Ruth Edwards is MP for Rushcliffe.
The breach of the US Embassy in Iraq and the US retaliation in assassinating Qasem Soleimani are potent symbols of the increasing tensions between Iran and the West.
There are clear, visible signs of the Government moving to protect our people and assets in the region, with Royal Navy ships being sent to protect tankers in the Strait of Hormuz. But, unseen, there will also be huge amounts of activity in Security Operation Centres across the country to step-up our digital defences.
Suppliers of Critical National Infrastructure, such as my former employer BT, often face an increase in attempted cyber security attacks at times of high international tensions.
Cyber attacks are increasingly used by nation states to continue ‘war by other means’. Ten years ago, the Stuxnet virus was deployed against Iran to damage centrifuges being used in its nuclear programme and, last year, US officials claimed to have carried out a cyber attack which degraded Iran’s ability to target tankers in the Gulf.
We know that Iran has been developing its own cyber capabilities. Malware such as the Shamoon virus, which wiped out much of the digital infrastructure of oil companies like Saudi Aramco and RasGas, has been attributed to Iranian-backed sources.
We may not have yet seen a ‘C1’ cyber-attack against the UK – that’s an attack that cripples our critical infrastructure – but the UK’s ability and willingness to deploy both hard and soft ‘cyber power’ against nation state adversaries and organised criminal groups will be crucial as we redefine our role in international affairs post-Brexit.
This year’s Security, Defence and Foreign Policy review provides an excellent opportunity to reinforce Britain’s place as a leader in international ‘cyber power’.
As well as investment in hardware – ships, jets and kinetic weapon – the UK must prioritise investment in defensive and offensive cyber capabilities.
Yes, that means investing in the latest technologies, but it also means making sure we have enough people with the skills to defend infrastructure and businesses across the country. This is the most pressing issue.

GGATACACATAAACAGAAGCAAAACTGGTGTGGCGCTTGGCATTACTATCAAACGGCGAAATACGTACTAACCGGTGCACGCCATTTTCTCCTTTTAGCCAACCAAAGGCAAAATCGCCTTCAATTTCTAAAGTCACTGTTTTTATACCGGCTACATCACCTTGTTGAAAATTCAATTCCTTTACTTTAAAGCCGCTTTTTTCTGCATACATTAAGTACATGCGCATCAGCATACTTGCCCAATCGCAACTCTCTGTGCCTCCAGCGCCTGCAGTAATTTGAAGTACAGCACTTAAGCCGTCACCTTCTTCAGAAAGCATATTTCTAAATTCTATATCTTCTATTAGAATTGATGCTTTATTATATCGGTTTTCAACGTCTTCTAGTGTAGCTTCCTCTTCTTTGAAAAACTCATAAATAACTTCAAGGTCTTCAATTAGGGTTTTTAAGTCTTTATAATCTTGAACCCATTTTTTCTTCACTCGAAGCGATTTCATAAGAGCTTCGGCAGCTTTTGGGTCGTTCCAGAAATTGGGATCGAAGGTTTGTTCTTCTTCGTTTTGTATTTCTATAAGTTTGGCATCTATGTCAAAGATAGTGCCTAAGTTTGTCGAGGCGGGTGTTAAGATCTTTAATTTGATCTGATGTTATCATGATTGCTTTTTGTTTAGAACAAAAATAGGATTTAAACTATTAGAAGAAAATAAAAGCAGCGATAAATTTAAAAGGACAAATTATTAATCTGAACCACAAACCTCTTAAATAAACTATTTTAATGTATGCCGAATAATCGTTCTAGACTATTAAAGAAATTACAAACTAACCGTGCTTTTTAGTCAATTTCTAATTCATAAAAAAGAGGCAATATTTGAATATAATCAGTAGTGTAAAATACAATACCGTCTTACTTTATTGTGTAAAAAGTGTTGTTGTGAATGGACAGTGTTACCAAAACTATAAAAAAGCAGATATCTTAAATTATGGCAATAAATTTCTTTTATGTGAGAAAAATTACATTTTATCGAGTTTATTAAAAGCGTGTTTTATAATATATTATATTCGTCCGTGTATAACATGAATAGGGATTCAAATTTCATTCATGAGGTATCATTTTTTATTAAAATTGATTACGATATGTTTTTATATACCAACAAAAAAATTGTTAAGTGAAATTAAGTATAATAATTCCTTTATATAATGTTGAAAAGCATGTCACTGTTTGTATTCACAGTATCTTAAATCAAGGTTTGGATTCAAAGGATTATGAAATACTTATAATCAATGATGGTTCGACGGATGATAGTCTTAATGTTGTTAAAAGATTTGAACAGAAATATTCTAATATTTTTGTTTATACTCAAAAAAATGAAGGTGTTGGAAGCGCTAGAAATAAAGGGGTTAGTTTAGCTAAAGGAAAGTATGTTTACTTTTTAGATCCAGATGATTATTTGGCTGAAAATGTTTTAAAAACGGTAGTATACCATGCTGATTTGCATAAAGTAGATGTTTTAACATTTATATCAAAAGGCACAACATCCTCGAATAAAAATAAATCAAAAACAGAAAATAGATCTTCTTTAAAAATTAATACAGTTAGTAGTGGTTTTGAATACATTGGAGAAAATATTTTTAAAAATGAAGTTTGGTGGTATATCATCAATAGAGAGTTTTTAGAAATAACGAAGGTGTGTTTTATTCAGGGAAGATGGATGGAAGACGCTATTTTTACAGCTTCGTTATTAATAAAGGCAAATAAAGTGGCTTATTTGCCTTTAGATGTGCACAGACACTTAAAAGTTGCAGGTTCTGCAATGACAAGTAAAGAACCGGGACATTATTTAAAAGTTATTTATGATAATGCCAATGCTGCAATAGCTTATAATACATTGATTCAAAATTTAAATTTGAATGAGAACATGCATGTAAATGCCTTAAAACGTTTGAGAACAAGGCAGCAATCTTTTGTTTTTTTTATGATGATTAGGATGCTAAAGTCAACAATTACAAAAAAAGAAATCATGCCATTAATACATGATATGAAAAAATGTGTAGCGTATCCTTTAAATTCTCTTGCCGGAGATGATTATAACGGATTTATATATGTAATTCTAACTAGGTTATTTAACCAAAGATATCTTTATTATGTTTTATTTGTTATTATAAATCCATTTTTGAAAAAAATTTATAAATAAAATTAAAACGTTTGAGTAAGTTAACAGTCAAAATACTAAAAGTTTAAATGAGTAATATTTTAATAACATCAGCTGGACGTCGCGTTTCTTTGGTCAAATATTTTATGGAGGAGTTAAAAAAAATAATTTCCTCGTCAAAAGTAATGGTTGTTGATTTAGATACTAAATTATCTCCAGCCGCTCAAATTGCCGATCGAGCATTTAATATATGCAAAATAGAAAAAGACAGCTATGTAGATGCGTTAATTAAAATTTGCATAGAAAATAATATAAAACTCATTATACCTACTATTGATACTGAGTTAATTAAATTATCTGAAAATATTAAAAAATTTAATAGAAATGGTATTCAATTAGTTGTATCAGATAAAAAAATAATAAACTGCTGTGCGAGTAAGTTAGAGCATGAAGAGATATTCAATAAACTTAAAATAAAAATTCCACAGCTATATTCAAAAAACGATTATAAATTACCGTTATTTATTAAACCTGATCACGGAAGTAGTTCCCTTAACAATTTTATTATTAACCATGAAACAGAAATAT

Government research has found that 54 per cent of businesses in the UK lack the skilled people they need to protect themselves from cyber-attack. This is a global problem, with current estimates that we will have a global shortage of 1.8 million cyber security professionals by 2022.
Previous governments have rightly sought to address the shortage of talent coming through the pipeline, with initiatives such as CyberFirst encouraging young people to study cyber security at university. This has been an effective method of getting young people into the industry.
What we need now is a comprehensive strategy to help train and transfer people into cyber security roles mid-career. The £3 billion National Skills Fund, announced in the Conservative election manifesto, to help adults re-train and re-enter the workplace provides this opportunity. Sectors of strategic national importance, such as cyber security, should be prioritised.
Finally, we must project soft-power abroad. In the same way the UK helps developing countries build infrastructure through its international aid programme, we need to use our leadership in cyber security to help our friends and trading partners develop their capacity.
For example, the UK has made good progress in improving the infrastructure of the internet and making it harder for attackers to exploit, through its Active Cyber Defence Programme. It also has advanced information sharing practises between the public and private sector and has spent years developing a comprehensive strategic approach to tackling cyber threats. Helping others to build this capacity would strengthen cyber security across the world.
Cyber Power will be a defining characteristic of the ‘20s: the UK can, and must, lead in its deployment.